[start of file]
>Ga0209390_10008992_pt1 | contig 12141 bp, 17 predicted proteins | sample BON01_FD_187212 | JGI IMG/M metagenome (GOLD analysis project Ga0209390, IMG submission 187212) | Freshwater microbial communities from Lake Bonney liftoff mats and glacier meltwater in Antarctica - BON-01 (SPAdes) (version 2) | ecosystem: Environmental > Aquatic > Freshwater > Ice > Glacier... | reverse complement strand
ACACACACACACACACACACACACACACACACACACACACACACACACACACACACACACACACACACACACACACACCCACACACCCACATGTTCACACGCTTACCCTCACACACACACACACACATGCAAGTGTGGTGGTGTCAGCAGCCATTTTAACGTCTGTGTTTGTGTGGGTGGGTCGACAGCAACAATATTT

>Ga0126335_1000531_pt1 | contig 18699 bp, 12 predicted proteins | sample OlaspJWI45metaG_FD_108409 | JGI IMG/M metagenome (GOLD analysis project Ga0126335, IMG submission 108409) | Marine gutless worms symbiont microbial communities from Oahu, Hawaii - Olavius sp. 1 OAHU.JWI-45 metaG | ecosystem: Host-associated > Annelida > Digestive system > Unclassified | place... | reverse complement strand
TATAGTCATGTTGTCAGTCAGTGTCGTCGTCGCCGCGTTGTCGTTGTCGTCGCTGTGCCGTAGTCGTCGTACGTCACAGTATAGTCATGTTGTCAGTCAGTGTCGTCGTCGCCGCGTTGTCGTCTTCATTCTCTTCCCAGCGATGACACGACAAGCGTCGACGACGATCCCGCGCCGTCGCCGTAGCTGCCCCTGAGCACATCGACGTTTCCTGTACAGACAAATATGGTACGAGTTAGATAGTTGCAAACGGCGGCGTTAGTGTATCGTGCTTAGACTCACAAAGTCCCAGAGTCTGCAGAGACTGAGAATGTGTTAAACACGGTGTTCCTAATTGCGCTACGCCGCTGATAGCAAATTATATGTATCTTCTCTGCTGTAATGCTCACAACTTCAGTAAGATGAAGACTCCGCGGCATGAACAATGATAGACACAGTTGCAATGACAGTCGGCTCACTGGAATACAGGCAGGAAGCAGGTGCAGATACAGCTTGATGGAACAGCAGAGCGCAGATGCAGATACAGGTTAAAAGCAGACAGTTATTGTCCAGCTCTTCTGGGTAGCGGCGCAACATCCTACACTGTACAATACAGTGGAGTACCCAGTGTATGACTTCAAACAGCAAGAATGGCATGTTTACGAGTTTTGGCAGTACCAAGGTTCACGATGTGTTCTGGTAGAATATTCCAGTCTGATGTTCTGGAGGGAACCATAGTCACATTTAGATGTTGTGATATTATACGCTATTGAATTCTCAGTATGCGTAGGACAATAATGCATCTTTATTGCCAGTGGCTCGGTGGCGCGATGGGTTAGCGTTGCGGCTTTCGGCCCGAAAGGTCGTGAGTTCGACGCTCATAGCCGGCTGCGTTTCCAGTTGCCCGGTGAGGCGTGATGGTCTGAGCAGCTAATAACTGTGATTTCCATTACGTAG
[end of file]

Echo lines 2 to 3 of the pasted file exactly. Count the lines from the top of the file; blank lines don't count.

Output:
ACACACACACACACACACACACACACACACACACACACACACACACACACACACACACACACACACACACACACACACCCACACACCCACATGTTCACACGCTTACCCTCACACACACACACACACATGCAAGTGTGGTGGTGTCAGCAGCCATTTTAACGTCTGTGTTTGTGTGGGTGGGTCGACAGCAACAATATTT

>Ga0126335_1000531_pt1 | contig 18699 bp, 12 predicted proteins | sample OlaspJWI45metaG_FD_108409 | JGI IMG/M metagenome (GOLD analysis project Ga0126335, IMG submission 108409) | Marine gutless worms symbiont microbial communities from Oahu, Hawaii - Olavius sp. 1 OAHU.JWI-45 metaG | ecosystem: Host-associated > Annelida > Digestive system > Unclassified | place... | reverse complement strand